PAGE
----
SINGAPORE: The remains of Perak hero Tengku Menteri Ngah Ibrahim of Larut lie buried along with those of the al-Junied clan at a cemetery in Jalan Kubor here.
Ngah Ibrahim and Laksamana Mohd Amin Alang of Hilir Perak were implicated in the murder of Perak’s first British Resident J.W.W. Birch in 1875 and, together with Sultan Abdullah of Perak, exiled.
Sultan Abdullah was allowed to return after 16 years. He was buried at the Kuala Kangsar Royal Mausoleum, while Mohd Amin’s grave was found in Singapore in the 1980s.
Efforts to track down Ngah Ibrahim’s grave were initiated by Larut, Matang and Selama territorial chief Datuk Wan Ahmad Wan Rasdi in the early 1990s.
Wan Ahmad’s son Datuk Dr Wan Mohd Isa took over the search and found the grave in August 2004.
According to the Singapore eGazette website, the graves of Ngah Ibrahim in Jalan Kubor and Mohd Amin in Pusara Aman will be exhumed and the remains re-interred in Malaysia.
The website added that WAREES Investments Pte Ltd, a wholly-owned subsidiary of Majlis Ugama Islam Singapura (MUIS), will undertake to exhume and relocate the graves tomorrow or later. The exhumation and re-interment of the graves will be as per MUIS guidelines and procedures.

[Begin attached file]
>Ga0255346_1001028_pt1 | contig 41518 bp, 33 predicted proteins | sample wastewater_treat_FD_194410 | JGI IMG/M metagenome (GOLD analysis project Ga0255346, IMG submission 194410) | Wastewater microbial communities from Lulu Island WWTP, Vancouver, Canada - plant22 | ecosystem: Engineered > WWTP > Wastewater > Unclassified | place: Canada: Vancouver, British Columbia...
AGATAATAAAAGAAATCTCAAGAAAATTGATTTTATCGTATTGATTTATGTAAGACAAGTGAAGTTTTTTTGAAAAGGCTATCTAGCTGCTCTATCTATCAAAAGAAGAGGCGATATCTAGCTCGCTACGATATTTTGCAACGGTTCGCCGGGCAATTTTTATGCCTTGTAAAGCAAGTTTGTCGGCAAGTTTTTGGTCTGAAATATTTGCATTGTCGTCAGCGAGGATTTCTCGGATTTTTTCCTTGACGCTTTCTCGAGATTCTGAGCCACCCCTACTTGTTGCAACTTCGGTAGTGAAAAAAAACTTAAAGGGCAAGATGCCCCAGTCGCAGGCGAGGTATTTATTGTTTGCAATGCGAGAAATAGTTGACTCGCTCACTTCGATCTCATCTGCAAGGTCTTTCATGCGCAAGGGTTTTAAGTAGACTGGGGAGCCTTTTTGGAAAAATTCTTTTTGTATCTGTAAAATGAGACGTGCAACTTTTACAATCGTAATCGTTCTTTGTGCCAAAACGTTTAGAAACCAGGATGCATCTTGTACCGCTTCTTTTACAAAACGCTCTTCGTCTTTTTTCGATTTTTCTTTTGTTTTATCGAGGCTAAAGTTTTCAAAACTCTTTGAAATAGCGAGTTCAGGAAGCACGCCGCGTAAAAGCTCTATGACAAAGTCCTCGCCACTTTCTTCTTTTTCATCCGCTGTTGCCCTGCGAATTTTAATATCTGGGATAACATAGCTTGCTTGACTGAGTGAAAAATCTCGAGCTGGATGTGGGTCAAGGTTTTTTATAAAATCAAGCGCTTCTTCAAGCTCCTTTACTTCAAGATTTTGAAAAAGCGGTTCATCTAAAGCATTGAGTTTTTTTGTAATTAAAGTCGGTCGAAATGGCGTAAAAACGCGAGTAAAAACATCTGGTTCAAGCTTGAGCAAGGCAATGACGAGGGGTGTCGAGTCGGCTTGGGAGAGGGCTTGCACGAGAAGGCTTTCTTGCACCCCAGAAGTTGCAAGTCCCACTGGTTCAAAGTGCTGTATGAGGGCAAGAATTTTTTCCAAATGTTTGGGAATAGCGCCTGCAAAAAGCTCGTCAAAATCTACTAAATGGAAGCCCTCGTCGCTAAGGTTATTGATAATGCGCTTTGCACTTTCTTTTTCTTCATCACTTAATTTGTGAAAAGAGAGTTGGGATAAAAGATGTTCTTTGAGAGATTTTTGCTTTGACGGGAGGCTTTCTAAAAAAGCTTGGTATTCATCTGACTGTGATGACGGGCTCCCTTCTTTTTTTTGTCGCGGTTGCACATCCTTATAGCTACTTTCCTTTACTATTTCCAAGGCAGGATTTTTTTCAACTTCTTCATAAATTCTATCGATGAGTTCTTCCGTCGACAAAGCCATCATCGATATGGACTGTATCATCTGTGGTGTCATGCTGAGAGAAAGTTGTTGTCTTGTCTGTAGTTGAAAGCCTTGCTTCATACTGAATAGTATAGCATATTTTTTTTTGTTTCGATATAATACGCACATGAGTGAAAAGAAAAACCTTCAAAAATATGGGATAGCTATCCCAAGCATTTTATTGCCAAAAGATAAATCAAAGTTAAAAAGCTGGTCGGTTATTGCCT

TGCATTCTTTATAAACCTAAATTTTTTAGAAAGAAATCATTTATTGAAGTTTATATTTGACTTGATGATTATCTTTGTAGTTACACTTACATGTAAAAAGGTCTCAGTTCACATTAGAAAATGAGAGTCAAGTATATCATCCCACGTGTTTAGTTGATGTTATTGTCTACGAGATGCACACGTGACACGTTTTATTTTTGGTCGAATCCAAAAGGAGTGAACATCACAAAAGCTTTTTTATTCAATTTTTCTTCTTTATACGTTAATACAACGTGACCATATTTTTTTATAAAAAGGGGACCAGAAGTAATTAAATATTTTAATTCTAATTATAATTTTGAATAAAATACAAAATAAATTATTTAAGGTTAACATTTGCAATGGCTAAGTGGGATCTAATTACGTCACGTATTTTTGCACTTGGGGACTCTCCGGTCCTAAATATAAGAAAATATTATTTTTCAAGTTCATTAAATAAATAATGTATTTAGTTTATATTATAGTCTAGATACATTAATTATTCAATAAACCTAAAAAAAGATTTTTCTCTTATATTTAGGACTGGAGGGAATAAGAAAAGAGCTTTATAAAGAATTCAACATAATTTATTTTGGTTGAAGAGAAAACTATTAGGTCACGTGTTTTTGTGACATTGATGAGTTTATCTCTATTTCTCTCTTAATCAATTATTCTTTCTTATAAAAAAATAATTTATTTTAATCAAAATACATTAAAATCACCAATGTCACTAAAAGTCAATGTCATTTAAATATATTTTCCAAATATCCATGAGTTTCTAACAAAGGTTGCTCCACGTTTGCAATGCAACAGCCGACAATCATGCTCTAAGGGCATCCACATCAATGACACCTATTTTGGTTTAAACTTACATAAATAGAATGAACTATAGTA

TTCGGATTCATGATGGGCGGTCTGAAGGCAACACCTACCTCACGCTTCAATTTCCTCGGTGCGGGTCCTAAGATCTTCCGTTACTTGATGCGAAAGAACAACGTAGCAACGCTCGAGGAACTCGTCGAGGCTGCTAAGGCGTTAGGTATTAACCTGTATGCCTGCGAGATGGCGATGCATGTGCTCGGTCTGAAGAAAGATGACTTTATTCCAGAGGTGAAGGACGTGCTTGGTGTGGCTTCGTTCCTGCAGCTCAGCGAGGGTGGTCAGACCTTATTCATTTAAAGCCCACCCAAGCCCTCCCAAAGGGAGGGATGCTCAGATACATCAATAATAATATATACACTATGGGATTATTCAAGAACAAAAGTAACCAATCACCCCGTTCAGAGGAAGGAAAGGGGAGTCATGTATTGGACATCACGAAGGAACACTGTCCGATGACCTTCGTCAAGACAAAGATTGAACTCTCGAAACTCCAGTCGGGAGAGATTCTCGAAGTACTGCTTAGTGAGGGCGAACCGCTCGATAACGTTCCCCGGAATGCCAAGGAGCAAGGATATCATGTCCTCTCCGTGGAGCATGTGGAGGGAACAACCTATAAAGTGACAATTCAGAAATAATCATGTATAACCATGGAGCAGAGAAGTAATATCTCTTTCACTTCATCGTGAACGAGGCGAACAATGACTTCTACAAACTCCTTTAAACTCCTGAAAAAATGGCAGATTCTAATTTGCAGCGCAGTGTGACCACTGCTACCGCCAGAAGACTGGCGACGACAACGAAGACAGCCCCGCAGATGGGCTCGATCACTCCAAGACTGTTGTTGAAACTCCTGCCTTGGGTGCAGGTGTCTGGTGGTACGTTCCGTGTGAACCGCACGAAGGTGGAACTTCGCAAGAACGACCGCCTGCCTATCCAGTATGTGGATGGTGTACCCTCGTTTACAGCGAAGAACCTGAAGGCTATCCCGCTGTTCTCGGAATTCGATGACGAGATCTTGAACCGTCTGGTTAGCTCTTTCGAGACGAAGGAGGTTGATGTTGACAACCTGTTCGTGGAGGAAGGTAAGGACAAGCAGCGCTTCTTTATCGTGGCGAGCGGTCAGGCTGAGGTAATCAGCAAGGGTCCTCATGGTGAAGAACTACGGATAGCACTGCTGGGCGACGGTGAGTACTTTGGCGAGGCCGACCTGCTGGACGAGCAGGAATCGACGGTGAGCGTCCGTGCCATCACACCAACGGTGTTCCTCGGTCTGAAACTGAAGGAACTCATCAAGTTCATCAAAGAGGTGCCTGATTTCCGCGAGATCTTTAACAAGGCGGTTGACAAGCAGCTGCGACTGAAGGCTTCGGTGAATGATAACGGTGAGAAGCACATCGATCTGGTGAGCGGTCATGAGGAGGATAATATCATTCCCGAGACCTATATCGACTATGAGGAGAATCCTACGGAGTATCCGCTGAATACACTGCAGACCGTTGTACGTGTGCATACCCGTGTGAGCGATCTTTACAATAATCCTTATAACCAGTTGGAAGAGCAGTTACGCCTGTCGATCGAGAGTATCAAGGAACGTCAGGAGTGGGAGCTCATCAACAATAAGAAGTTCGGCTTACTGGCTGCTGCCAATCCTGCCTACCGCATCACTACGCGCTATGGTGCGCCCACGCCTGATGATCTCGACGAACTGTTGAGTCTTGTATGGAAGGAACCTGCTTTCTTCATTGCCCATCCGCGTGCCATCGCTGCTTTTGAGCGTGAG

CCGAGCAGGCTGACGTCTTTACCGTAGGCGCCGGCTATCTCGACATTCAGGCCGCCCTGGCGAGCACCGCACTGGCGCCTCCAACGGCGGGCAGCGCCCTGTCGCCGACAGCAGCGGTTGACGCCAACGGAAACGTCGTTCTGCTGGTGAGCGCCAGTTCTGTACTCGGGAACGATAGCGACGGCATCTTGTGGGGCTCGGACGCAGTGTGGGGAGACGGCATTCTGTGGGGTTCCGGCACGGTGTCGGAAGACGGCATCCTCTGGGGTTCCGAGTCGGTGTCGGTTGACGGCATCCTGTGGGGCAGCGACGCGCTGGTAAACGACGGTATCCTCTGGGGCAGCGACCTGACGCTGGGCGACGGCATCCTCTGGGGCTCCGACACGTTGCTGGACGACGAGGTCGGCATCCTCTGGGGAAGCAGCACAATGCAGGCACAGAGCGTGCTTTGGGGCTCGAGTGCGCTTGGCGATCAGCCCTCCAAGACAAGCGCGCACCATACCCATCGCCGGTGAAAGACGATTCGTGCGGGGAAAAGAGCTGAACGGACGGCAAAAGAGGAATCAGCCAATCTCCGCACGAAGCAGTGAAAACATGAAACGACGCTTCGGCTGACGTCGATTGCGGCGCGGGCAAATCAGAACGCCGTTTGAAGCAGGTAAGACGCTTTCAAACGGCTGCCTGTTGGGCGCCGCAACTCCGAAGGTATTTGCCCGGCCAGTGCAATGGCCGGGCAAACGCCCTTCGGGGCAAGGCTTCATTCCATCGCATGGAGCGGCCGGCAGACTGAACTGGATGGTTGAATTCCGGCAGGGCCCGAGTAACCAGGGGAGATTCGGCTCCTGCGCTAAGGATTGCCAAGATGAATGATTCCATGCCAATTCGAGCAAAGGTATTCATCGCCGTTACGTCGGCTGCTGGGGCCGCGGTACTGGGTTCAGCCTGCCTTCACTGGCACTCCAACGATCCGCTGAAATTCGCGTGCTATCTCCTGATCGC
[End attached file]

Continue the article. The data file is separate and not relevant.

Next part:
Not many people in Singapore, including taxi drivers, are familiar with the Jalan Kubor cemetery, which lies next to Victoria Street in the middle of the city.
The cemetery, about the size of a football field, is in bad shape – it is overgrown with shrubs and weeds, its walls are crumbling and many headstones lie on the ground instead of being upright.
Passers-by at a nearby bus stop said the cemetery had been in this condition for years.
“It has been like that for maybe 15 to 20 years,” said a Muslim lady in her 50s, who was waiting for the bus.
A staff at Masjid Omar along Havelock Road, which is less than 5km away, said the cemetery had been around for almost 200 years.
“The state has acquired the land, and we have exhumed the remains of the close relatives of the al-Junieds and transferred them here. Some of the headstones date back more than 180 years.
“The rest will be moved to a cemetery in the Lim Chu Kang area,” he said, adding that the public often referred to the Jalan Kubor cemetery as Makam al-Junied because many of the al-Junieds were buried there.
The al-Junieds were among the wealthiest and most prominent Arab families in Singapore for some time. Syed Sharif Omar bin Ali al-Junied, the patriarch of the clan in Singapore, was a noted Arab spice trader and businessman, philanthropist and important leader of the early Arab community here.